This study is part of a larger project on the implementation of phytotherapy in the Health System for the state of Minas Gerais (Brasil, 2009). This is the first study that combines quantitative research on ethnopharmacology with a database of scientific information, which will help select plants for the production of phytotherapies to be provided in the public primary healthcare system. Furthermore, this study is aimed to perform a survey of medicinal plants used by the locals in the community of Nova Viçosa, Viçosa, Minas Gerais, Brazil by using the index of Consensus of Main Use corrected (CMUc), which can be implemented by local phytotherapy programs.




The city of Viçosa is located in the southeast Brazilian "Zona da Mata" Region in the State of Minas Gerais (20º45'S and 42º55'W) (Figure 1). The municipality comprises an area of 299 km2 and currently has approximately 72,000 inhabitants (IBGE, 2010). It was founded in the late eighteenth century, during the gold cycle, when settlers came in search of fertile land for agriculture and livestock because of the depletion of mineral deposits and the growing food shortages in the neighbouring towns (Mello, 2002).

After the gold cycle, coffee farming began to expand rapidly throughout the region. Coffee is a predatory crop based on the deforestation it caused, and coffee monoculture quickly became unproductive because of the soil (predominantly Red-Yellow Dystrophic Latosol) and relief (hilly landscape) characteristics. Plantations were replaced with new coffee plants or abandoned, and some of these areas were used for extensive cattle raising, which further hampered the natural regeneration of forests (Paula et al., 2002).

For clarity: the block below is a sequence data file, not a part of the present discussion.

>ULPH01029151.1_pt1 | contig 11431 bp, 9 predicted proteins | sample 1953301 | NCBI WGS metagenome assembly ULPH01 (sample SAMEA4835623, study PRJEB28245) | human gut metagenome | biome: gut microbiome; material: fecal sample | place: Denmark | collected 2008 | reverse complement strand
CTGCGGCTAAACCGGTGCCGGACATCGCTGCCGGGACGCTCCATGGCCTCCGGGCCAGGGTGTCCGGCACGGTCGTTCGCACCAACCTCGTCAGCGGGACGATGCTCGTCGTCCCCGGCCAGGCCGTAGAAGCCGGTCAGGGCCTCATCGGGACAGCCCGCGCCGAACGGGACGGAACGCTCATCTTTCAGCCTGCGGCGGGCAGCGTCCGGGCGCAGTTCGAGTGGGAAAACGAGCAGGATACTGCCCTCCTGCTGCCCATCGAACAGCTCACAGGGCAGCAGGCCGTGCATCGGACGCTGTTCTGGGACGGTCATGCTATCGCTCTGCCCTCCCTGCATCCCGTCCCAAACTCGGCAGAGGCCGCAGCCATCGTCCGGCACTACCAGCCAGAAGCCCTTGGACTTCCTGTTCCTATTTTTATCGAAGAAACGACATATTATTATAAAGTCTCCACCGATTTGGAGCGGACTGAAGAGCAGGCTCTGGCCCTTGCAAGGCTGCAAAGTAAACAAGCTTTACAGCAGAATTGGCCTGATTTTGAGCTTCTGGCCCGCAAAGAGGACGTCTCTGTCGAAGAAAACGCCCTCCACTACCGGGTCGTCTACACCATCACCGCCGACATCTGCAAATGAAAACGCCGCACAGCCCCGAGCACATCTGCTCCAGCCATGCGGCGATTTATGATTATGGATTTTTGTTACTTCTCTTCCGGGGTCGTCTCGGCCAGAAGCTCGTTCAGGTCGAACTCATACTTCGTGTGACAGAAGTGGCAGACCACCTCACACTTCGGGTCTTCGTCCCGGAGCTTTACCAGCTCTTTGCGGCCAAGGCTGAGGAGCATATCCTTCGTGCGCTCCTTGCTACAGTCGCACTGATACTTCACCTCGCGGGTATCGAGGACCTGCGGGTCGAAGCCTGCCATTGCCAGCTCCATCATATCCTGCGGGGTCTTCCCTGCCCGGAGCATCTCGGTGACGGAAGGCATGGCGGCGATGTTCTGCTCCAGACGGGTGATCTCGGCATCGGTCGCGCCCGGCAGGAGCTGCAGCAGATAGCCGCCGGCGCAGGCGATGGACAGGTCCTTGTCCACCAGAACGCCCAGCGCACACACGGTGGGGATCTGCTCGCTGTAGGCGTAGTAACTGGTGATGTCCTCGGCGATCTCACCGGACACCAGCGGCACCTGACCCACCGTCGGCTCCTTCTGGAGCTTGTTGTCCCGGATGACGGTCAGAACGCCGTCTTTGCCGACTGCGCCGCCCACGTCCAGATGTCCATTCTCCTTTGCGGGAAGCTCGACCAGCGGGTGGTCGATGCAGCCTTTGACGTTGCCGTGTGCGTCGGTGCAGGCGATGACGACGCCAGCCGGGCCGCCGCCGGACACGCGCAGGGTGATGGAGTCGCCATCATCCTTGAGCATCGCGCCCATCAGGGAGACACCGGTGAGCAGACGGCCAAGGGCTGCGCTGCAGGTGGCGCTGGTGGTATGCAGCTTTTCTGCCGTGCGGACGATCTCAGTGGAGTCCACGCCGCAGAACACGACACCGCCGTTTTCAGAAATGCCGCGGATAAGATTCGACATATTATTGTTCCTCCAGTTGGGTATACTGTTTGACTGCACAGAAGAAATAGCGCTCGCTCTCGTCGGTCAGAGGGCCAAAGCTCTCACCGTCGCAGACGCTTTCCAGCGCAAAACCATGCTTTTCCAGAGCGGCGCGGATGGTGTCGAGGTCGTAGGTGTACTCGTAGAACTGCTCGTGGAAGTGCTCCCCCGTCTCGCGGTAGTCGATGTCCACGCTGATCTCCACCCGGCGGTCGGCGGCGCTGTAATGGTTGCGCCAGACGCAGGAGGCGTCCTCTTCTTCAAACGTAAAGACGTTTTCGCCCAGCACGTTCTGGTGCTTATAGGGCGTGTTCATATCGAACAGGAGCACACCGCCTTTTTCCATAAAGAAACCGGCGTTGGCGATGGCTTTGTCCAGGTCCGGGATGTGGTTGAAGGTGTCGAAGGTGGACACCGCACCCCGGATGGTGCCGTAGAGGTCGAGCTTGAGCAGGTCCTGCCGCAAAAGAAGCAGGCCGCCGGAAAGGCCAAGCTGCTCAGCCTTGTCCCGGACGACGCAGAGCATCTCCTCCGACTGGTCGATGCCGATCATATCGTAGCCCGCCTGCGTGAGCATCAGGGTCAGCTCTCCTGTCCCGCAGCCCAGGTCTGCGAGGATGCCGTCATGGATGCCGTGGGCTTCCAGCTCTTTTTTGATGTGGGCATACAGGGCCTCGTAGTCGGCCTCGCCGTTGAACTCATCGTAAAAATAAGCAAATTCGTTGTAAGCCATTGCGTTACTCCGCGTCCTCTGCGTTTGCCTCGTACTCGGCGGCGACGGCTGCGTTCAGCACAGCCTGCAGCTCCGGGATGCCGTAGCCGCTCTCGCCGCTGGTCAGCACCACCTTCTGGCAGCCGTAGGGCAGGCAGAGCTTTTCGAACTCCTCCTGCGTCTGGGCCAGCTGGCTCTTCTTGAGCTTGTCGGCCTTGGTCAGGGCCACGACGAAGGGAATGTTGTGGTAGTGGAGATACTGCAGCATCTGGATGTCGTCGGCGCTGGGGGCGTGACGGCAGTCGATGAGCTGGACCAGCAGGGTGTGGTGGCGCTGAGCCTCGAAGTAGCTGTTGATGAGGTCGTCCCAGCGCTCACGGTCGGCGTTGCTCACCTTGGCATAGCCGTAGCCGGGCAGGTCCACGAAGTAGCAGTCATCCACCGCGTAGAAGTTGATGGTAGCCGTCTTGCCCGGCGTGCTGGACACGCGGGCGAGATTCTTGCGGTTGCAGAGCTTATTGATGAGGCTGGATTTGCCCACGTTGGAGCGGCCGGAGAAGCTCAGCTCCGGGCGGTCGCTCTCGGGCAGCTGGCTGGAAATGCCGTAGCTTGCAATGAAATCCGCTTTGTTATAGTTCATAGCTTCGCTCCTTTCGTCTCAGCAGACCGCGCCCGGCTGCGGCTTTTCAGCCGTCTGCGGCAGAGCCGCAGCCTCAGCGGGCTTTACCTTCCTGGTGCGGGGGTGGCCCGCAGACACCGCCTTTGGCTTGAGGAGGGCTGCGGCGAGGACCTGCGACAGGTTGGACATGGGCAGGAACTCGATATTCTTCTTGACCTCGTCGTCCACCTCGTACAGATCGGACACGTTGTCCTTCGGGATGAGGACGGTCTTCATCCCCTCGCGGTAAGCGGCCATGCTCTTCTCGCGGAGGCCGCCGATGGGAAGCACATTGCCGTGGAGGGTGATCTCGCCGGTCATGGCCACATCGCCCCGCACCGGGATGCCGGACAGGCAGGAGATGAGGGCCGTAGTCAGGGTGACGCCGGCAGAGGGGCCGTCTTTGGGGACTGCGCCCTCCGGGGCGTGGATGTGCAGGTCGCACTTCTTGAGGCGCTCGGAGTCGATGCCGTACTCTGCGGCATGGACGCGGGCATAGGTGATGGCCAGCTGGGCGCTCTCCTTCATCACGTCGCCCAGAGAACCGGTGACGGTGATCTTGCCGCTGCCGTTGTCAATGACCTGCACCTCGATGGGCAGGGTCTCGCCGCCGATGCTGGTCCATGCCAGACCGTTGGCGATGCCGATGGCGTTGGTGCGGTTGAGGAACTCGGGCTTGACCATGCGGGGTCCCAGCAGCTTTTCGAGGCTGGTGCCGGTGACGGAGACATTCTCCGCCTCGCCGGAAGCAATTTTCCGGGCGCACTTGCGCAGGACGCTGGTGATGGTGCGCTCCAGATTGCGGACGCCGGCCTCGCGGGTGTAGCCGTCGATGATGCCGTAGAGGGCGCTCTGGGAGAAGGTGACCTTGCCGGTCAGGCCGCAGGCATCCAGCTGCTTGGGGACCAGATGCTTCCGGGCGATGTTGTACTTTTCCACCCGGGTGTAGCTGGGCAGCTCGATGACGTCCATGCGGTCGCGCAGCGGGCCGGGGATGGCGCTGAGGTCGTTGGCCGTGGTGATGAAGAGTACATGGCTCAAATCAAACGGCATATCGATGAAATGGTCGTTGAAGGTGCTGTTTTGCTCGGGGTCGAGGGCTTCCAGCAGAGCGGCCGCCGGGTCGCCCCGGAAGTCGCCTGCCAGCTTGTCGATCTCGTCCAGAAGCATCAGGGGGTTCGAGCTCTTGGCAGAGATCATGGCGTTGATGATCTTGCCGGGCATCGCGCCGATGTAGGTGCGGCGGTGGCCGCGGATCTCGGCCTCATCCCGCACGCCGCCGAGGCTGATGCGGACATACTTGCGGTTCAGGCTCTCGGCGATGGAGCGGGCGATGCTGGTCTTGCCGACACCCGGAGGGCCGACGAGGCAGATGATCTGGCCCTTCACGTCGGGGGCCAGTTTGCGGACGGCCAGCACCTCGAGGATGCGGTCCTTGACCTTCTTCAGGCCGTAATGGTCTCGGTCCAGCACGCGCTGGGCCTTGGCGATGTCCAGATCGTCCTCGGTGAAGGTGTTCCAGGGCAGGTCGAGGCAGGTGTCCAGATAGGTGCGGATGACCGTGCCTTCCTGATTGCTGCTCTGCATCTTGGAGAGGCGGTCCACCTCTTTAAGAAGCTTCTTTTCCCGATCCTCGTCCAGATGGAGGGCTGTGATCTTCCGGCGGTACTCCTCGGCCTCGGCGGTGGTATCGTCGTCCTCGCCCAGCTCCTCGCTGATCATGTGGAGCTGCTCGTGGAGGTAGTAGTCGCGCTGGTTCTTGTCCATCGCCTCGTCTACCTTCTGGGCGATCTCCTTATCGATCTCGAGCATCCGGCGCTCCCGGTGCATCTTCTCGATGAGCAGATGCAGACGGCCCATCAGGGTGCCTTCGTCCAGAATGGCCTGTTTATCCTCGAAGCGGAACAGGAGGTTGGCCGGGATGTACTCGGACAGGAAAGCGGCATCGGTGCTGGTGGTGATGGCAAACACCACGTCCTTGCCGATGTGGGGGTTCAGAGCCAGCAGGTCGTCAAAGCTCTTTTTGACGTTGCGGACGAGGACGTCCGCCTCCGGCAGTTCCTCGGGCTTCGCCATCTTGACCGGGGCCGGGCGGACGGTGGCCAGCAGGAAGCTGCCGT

The climate in the region is mesothermal (Cwb), with hot and rainy summers and cold and dry winters, according to the Köppen system (Arato, Martins, Ferrari, 2003). The vegetation is classified as a Montane Semideciduous Forest, a mix of deciduous and evergreen species established above a 500 m altitude in the Atlantic Forest domain (Veloso, Rangel-Filho, Lima, 1991).

This study was conducted in the small community of Nova Viçosa belonging to the municipality of Viçosa, MG, with a population of 8,000 inhabitants. Carvalho et al. (2004) listed several problems that residents of this district face, including precarious housing conditions, poor hygiene practices, the abandonment of a large open space that could be used as a recreational area for the benefit of the residents, and the lack of landscape and urban planning. The community also lacks the financial support to perform proper economic activities in the neighbourhood and harness the potential of public spaces to generate socio-cultural and economic benefits in the local community. The authors reported that, since 2003, a number of urban agriculture projects have been performed in the community. The aims of these programs are to improve the quality of life and food security of people occupying idle plots and backyards with vegetable and medicinal plant gardens.


Ethnopharmacological survey

Eleven knowledgeable informants were interviewed about the use of medicinal plants between March and August 2008. Participant observations were also recorded during the study period in the community. Informants were selected for their recognition in the community as being knowledgeable of the medicinal properties of plants grown in their backyards. The snowball sampling method was used according to Albuquerque and Lucena (2004). All interviews were semi-structured and conducted in the presence of a local healthcare agent. The questions addressed to the knowledgeable informants dealt with information on the following: the source of traditional knowledge, the species cultivated in the backyards and used by the family, common names of plants, therapeutic indications, the plant parts used, and preparation methods.